The cool part about the local church is that we are not only the ones that are on the ground and sharing the Gospel in a grassroots and real way, but we are able to decide who we are; we are able to listen to God’s speaking to us, calling us to be the most authentic version of ourselves and our church in this generation.  And so, like Paul reminds the Corinthians at the end of this letter, we need to remember, both as individuals and as a church, of the hope of the promise of our faith.  We need to trust that we are who God says that we are.  We need to stand firm in our faith and be courageous on our journey.

We have had a wonderful couple of weeks here, at our local church.  In many ways, it feels like we were just suspending stars from the ceiling after the new year and now here we are, halfway through February.  Yet, in still a relatively short amount of time, we have done a tremendous amount of work.  We have received star words and remembered our baptisms.  We gathered around the font of living waters and baptized three children; we then lived out the promises we make in baptism a few weeks later by supporting the Youth Group’s fundraising efforts to offset the cost of their winter retreat through Super Bowl Subs.  We enthusiastically participated in Chocolate Festivals and Cabarets and were ambassadors for our church in the community.  We tested out a new mission project that we hope to launch more regularly in the spring and allocated funds from our mission and discretionary accounts to help people in need in our community.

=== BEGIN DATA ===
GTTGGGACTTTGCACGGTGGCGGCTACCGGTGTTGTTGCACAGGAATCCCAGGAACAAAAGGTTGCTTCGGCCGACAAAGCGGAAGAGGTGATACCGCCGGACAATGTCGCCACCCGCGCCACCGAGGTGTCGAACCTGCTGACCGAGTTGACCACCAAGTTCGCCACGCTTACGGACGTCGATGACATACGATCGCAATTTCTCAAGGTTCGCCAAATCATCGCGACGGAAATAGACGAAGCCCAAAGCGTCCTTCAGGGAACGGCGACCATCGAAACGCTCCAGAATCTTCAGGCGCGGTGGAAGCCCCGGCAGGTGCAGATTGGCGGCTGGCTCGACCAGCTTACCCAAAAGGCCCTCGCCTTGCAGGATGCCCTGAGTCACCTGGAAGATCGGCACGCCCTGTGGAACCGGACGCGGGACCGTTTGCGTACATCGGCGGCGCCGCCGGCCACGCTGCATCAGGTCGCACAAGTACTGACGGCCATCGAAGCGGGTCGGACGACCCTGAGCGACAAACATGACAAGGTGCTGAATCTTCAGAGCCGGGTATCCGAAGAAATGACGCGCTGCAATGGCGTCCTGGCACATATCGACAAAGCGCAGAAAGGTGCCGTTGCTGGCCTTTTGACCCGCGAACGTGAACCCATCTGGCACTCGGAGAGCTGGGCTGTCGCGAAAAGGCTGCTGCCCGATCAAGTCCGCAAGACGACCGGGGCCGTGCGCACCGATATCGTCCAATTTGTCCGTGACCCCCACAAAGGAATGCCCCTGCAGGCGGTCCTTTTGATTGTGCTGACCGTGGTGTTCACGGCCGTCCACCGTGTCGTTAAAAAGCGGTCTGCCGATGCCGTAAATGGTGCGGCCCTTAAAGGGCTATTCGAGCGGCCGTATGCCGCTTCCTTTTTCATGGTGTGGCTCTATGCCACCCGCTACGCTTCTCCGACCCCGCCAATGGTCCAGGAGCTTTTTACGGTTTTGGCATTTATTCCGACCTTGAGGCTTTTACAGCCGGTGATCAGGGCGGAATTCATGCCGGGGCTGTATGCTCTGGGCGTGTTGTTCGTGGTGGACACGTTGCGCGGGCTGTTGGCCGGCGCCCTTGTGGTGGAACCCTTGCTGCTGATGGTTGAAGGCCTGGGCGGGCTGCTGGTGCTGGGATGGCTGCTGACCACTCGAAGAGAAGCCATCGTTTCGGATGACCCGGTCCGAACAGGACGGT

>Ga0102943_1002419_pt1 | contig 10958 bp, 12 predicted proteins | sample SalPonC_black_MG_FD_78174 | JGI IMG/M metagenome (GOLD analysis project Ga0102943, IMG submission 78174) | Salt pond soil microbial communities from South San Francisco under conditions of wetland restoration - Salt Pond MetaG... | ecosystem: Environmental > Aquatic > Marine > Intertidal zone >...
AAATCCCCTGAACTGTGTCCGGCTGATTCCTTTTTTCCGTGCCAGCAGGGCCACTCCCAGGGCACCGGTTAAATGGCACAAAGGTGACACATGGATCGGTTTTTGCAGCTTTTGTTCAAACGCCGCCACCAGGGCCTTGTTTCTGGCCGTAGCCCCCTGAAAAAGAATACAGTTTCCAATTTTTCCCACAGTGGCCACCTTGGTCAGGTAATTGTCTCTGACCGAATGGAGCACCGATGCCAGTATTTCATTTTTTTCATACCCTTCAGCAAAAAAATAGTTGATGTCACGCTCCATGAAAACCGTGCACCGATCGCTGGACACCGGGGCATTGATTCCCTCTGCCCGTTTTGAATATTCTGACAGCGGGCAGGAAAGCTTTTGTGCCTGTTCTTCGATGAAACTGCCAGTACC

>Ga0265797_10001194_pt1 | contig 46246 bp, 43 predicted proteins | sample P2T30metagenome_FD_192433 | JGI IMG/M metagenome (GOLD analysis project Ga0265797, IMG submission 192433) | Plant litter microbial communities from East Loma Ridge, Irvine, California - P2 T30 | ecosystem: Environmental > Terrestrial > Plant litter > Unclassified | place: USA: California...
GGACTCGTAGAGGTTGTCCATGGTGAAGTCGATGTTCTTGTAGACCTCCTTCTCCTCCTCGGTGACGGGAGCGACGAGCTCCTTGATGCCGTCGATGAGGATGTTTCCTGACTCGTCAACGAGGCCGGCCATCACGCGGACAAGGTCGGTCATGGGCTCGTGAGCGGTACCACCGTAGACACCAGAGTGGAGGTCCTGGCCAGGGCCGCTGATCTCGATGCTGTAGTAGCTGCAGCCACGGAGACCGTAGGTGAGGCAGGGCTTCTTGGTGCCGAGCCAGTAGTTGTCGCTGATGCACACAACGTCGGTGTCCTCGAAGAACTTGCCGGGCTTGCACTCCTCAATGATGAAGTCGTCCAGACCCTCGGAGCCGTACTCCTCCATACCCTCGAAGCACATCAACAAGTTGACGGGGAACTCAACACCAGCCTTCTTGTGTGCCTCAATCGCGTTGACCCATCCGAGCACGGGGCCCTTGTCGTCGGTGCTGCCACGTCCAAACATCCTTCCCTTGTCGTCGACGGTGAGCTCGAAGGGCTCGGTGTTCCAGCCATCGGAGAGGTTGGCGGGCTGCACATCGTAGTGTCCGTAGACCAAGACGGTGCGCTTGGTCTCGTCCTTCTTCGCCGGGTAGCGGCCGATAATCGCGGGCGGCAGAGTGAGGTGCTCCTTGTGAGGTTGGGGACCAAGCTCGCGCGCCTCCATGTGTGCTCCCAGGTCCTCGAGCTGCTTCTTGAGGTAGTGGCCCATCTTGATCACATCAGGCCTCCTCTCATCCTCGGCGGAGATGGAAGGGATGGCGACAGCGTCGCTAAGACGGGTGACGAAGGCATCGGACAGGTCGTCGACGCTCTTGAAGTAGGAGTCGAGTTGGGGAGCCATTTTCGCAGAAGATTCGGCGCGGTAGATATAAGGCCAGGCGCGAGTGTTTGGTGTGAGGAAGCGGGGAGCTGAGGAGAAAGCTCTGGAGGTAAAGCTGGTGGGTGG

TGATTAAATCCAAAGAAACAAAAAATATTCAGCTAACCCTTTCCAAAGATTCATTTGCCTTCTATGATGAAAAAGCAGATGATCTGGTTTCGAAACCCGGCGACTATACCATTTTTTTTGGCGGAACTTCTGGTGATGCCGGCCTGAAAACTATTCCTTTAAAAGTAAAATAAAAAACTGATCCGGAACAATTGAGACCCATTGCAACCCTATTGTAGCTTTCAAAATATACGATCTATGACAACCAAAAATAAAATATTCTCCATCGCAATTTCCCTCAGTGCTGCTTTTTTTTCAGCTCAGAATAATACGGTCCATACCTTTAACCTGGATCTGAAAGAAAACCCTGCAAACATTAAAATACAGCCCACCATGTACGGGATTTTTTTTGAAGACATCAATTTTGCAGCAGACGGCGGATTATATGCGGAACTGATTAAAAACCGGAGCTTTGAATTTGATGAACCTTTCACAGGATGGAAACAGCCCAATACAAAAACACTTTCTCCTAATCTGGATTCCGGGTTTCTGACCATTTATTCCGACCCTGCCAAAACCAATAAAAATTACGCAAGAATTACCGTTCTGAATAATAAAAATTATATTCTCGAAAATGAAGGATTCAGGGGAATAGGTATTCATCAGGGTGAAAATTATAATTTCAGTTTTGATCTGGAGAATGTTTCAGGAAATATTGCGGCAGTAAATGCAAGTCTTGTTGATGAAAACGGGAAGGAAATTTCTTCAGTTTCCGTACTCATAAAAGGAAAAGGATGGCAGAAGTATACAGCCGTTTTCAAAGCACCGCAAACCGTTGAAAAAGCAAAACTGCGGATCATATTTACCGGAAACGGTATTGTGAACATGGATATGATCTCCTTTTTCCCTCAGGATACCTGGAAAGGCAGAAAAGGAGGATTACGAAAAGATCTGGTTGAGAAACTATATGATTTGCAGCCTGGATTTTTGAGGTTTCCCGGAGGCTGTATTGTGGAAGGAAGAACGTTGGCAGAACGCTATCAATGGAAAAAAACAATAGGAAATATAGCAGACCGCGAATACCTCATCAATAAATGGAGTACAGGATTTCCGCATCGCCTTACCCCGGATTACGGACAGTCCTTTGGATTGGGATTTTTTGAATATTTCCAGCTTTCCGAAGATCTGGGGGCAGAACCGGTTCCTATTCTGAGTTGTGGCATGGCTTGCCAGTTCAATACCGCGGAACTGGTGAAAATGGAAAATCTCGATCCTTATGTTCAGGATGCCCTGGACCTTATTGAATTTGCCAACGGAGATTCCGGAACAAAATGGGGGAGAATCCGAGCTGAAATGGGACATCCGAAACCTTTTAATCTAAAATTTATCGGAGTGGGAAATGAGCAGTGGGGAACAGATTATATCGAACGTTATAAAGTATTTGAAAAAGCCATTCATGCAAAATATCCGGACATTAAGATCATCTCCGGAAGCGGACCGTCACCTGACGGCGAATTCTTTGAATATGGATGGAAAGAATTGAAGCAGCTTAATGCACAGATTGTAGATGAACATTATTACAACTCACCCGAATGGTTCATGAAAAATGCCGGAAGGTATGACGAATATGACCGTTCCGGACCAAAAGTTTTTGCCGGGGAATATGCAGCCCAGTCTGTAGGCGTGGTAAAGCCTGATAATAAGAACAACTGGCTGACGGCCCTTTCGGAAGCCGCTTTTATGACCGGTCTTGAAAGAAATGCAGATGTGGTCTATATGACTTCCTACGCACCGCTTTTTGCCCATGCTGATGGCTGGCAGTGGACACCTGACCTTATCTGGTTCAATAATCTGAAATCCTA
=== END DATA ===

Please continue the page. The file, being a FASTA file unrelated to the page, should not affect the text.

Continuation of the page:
And next week the work continues – we will shift our focus to Lent with our Mardi Gras Sunday celebration; Lent begins the following week.

In other words – we just keep going.

But, to be quite honest, I think that is what Paul is saying here – just keep going.  Keep proclaiming the Gospel.  Keep believing in the promises.  Keep strengthening your faith and finding the courage to remain steadfast.  Keeping sharing Christ’s love.  Keep working together and building one another up.  Keep believing in yourself and your church; that you are who God says that you and that you have the capacity to change someone’s life for the better.  Keep being authentic to who you are, as Christians living in this world today.

This is the charge to the church in Corinth 2,000 years ago.  And this is the charge to us, the church in the village, today.

“The grace of the Lord Jesus be with you.  My life be with all of you in Christ Jesus.”

Thanks be to God!
Amen.

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Let’s Talk About Love

No, not the Celine Dion song, although you better believe I listened to it while I was writing my sermon this week!

This scripture was actually the catalyst for this sermon series looking at 1 Corinthians in the first place.  I wanted to explore some of the “love” passages in the Bible that we know so well to help us, as a congregation, as we continue to figure out how to best love God, love one another and then love others.  Though not at all planned, the timing was perfect in light of Valentine’s Day this week!

We only have one more week left in this sermon series and then it’s Mardi Gras, Lent (I think I’m going to follow the RCL for Lent) and then I’m having a baby!  I cannot believe that at the end of Lent, I will (hopefully) be preaching Easter and then will be off on maternity leave for 10 weeks.  This pregnancy flew by!

Enjoy …

***

Sarah Weaver
Rehoboth Congregational Church
Rehoboth, MA
February 9, 2020